Astrology is Stoopid

When asked my sign, I try to brush off the question:

“The yield sign,” I say with a flirtatious lift of the brow.

Unfortunately, the innuendo rarely distracts the determined astrologist: “What’s your sign, huh? Why won’t you tell me?”

“I am the stop sign, as in I stopped answering that question when I moved to Northern California.”

“Why, are you embarrassed? Are you a Capricorn?” The astrologist gives me a sly look. “What’s your birthday?”

“Why? Do you have a present for me?”

“Come on, tell me, when were you born? What time of day? Where?”

“Okay, okay, I’ll tell you. I am the sign that doesn’t believe in astrology.”

“You’re a Sagittarius, aren’t you?”

I shrug.

“Well, Sagittarius is your rising sign or something. You definitely have some Sadge in there somewhere. Either that or you’re a Taurus.”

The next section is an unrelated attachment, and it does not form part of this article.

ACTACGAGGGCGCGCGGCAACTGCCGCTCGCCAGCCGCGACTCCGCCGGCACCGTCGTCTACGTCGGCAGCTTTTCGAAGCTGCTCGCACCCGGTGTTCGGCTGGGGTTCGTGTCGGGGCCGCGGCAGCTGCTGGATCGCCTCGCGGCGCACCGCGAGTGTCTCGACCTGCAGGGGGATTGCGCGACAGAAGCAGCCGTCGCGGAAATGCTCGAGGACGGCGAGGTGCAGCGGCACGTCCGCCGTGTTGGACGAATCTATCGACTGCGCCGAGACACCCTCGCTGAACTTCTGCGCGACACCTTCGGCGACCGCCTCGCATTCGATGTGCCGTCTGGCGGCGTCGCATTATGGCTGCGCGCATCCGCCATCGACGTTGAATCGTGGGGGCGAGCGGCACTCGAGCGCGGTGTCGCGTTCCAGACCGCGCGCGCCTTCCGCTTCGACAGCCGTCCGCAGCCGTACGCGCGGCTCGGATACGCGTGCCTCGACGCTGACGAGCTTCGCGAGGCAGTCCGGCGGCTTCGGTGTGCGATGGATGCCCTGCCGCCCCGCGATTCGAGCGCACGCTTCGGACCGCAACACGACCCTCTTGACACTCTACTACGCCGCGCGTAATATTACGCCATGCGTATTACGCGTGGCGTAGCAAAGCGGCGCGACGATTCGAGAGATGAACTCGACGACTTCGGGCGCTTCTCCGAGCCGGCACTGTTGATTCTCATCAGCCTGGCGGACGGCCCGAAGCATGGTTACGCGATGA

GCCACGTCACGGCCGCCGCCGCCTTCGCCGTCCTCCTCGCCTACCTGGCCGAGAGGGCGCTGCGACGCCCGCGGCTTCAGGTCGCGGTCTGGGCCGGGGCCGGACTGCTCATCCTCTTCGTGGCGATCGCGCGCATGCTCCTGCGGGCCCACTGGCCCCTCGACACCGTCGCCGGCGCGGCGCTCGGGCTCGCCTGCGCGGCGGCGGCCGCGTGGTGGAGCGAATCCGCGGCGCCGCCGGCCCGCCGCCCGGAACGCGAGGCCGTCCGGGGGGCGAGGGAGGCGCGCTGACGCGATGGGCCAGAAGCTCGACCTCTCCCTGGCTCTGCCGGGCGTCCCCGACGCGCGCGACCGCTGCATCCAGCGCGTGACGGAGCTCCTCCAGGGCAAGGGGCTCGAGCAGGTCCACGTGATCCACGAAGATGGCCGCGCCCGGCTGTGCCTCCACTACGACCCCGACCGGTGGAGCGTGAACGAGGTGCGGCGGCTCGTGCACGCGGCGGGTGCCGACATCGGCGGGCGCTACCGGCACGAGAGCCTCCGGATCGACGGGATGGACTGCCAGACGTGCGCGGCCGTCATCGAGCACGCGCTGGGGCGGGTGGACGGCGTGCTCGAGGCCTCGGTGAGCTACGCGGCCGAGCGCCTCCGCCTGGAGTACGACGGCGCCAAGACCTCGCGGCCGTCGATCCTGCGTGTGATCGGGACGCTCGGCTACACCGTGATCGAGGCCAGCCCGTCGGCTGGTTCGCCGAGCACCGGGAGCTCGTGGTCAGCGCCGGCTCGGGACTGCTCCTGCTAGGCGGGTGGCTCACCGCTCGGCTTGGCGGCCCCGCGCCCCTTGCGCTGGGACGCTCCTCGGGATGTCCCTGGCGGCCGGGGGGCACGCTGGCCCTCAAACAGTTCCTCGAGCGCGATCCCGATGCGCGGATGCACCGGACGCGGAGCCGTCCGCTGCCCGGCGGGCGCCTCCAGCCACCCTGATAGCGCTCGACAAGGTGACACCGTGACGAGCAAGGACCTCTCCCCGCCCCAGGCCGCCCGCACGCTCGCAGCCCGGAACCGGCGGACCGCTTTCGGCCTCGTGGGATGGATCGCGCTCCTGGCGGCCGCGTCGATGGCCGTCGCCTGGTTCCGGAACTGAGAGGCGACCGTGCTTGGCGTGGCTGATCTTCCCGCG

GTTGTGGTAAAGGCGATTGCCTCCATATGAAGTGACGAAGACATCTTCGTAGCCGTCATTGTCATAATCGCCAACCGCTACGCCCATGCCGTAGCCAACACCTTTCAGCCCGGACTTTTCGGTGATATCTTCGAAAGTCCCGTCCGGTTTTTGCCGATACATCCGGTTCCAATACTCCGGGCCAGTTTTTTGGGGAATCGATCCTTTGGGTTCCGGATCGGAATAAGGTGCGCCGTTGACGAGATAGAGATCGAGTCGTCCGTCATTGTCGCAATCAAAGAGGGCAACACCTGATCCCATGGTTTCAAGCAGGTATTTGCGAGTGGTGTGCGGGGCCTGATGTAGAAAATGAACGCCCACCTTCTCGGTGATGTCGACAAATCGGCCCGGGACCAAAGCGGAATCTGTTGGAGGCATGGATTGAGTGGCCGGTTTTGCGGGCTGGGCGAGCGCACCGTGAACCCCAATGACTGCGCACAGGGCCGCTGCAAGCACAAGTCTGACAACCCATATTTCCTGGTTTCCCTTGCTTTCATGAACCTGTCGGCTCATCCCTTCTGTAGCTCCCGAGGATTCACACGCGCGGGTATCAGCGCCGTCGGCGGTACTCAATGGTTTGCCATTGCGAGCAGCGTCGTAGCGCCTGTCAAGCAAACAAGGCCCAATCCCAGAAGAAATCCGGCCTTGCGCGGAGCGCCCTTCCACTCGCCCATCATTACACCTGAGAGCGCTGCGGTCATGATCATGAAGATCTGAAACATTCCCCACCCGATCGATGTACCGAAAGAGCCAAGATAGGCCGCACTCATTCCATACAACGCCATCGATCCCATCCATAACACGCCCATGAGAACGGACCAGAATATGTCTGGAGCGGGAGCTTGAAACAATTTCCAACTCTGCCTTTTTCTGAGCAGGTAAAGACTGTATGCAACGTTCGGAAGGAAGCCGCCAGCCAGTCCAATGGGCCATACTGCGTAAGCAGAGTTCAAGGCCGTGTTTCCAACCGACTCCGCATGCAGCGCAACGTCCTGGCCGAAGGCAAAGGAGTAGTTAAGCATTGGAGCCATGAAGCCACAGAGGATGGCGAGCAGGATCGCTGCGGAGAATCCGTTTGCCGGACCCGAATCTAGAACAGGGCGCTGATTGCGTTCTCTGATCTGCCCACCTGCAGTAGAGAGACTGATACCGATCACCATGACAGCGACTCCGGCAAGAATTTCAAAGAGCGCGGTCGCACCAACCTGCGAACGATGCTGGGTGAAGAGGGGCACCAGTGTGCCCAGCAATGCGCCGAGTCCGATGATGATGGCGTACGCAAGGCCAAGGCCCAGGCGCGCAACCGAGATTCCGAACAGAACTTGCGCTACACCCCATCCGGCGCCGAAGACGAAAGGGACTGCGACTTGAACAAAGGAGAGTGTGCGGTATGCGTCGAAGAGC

“I’m not a tourist. I live here. I just think there are more interesting questions you could ask me, like where I am from or what my story is.”

“Oh, you don’t believe in astrology because you only know about your sun sign, but astrology is more complicated than that. You need to consider your rising sign and your moon sign. I could do your chart for you.”

I try to hold it back. “It’s not how simple or complicated astrology is. It’s not the rising sign or the moon sign. It’s the fundamental philosophical principle that astrology is based on, the idea that the accidental timing of your birth influences your personality more than genetics, culture, or experience. If I tell you I grew up in a white, lower-middle-class, conservative, but fun-loving Mormon family with 10 children and that I left the religion in college and came out as a pagan faggot, and now I am a college English teacher, married to a wonderful Spanish guy, it will tell you more about me than the month and hour and place I was born.”

“Libra! You’re a Libra! I knew it!”


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